But that in of itself, the existence of the video, in and of itself, shows that you've failed in your duties to properly manage that prison, doesn't it?
But I have to say that we live in a real world here in which, let me tell you, that you are going to put a lot of often very violent men together, there is fighting. I don't justify it. I don't condone it. I think that the idea... I'm very worried about the idea of the existence of fight clubs, and, clearly, there is too much violence. In fact, in Mt Eden the level of violence has in the past few years it has dropped a lot. It has now picked up, and one of our issues there is to find out why and what we can do, and more importantly, what we should be doing better to run that prison. You ask who is responsible. I am responsible. I am the chief executive of Serco, therefore, the buck stops with me. But I would say to the taxpayers of New Zealand is that what the facts that we know show, and it may turn out that the reporting has been wrong, that there is something going on, if the reporting has been correct, that what the taxpayers had in New Zealand is a situation where one of the worst-rated prisons has become one of the best-rated prisons. It's been rated exceptional. Now, there may questions about that. And it has also been done at a cost that is substantially lower...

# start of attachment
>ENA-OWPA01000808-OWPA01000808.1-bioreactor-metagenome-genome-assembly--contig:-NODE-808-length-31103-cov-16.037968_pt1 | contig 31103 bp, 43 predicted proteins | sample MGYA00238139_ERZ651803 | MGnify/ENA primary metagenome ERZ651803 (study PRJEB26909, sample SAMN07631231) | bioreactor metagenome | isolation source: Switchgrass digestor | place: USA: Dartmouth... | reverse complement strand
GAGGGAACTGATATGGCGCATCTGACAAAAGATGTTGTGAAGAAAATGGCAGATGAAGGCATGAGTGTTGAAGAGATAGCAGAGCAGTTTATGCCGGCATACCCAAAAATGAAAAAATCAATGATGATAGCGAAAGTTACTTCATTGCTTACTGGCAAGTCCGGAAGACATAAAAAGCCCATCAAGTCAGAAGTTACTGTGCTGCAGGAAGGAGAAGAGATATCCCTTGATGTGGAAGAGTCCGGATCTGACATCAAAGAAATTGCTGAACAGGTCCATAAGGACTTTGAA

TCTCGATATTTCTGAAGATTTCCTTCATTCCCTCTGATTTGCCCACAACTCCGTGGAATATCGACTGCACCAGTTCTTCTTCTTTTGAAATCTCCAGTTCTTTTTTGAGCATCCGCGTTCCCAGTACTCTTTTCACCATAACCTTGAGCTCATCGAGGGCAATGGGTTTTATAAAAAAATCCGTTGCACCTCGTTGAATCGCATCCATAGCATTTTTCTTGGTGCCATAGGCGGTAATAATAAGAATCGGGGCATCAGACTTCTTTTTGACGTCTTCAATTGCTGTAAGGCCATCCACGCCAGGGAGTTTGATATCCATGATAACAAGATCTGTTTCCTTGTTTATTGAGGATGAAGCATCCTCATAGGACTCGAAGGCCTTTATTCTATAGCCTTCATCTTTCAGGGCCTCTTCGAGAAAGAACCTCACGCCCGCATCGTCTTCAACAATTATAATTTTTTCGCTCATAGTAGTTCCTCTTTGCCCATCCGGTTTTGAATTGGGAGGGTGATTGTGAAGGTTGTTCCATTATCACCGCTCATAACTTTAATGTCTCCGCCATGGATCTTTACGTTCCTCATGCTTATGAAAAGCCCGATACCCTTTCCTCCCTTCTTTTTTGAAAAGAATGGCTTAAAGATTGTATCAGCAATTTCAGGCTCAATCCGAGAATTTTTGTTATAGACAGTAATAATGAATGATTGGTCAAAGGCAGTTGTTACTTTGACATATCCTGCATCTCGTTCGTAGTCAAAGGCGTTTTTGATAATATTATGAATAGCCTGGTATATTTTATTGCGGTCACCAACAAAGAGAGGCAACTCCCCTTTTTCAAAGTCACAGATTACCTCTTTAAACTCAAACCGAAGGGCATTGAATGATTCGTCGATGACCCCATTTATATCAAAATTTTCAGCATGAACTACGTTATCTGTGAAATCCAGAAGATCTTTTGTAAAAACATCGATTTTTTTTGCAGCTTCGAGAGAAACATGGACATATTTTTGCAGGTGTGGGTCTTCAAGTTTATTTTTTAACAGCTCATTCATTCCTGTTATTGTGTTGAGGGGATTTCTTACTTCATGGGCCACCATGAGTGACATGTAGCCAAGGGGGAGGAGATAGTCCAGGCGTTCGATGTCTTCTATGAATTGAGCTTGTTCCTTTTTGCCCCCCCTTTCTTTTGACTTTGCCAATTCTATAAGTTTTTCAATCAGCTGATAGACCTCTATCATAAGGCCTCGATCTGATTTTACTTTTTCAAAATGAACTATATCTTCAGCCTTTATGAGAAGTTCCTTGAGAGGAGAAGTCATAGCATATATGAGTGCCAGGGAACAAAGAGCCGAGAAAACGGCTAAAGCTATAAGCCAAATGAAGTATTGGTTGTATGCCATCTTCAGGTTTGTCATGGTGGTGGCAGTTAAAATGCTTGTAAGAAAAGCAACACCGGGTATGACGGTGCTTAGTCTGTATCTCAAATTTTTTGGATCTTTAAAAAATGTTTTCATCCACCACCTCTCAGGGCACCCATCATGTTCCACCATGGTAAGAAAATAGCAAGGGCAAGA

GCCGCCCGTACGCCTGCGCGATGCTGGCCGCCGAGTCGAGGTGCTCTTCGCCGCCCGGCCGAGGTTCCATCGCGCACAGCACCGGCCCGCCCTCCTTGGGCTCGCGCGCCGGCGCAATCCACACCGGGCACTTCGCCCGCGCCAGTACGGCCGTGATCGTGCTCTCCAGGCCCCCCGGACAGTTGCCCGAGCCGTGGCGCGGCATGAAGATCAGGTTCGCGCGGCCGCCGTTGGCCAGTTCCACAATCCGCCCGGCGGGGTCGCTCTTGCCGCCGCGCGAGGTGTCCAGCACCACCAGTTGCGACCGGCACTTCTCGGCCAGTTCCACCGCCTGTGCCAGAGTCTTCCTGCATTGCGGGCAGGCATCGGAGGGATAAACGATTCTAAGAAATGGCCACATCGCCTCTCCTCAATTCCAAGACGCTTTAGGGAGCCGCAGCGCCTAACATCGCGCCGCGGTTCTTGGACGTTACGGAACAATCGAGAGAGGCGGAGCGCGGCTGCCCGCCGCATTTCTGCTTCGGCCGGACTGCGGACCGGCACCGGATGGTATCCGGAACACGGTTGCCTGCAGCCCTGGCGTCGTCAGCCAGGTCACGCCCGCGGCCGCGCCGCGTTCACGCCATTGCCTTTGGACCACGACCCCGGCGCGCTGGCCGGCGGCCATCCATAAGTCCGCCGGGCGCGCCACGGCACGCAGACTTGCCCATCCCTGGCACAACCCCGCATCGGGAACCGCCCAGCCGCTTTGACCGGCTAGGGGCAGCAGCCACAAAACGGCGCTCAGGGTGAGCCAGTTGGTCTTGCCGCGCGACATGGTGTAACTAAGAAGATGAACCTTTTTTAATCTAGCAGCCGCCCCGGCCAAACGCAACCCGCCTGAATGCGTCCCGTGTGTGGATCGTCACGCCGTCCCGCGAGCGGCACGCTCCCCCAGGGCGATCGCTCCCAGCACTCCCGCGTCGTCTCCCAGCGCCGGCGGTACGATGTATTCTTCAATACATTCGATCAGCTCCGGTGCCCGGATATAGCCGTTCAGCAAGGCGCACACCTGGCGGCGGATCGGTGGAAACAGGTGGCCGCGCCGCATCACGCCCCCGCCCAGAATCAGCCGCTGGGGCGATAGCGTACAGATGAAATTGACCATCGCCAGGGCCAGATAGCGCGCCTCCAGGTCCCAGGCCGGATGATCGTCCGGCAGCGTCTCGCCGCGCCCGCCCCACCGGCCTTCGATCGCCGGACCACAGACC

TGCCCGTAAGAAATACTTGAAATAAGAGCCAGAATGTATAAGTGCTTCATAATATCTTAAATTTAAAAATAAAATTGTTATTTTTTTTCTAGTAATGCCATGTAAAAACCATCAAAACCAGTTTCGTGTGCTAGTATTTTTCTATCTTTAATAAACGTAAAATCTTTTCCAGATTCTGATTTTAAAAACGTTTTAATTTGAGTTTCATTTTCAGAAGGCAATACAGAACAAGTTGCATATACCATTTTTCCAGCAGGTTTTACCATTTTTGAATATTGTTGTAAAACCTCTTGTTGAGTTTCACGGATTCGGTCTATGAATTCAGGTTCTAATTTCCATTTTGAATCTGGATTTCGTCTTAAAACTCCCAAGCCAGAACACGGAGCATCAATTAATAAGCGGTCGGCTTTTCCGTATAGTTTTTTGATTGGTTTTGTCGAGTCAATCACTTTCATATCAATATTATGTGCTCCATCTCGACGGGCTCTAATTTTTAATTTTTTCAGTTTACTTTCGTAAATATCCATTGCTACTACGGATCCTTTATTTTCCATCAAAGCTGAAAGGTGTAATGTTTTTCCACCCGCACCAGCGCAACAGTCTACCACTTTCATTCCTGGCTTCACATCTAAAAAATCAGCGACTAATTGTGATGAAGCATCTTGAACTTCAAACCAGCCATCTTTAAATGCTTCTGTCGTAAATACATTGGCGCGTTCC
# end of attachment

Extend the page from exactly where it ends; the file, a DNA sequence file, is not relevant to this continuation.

I think the thing is, also, opposition politicians have said you're at the top of the league table because you are cooking the books. What is your response to that allegation, because it's a serious one?
It's an incredibly serious allegation. Incredibly serious. I mean, the citizens of New Zealand and our customers have the right to expect that the numbers and the issues that we are reporting to them are correct. When I say correct, I don't mean completely error-free, but we have been properly reporting. Can I remind you also that since we've had this contract, we've been closely monitored by the Department of Corrections. There are four monitors on site. This is not something that's operating in an island in itself. I personally—that's why I want to get to the bottom of these allegations. Either Mt Eden has improved greatly under our ownership, or it hasn't. If it has, okay, then I think Serco should be should praised and say, 'Well done, Serco.' If it hasn't, then we will have to bear the consequences of it. I'm completely clear about this, and people have to be able trust that we are reporting what is actually going on.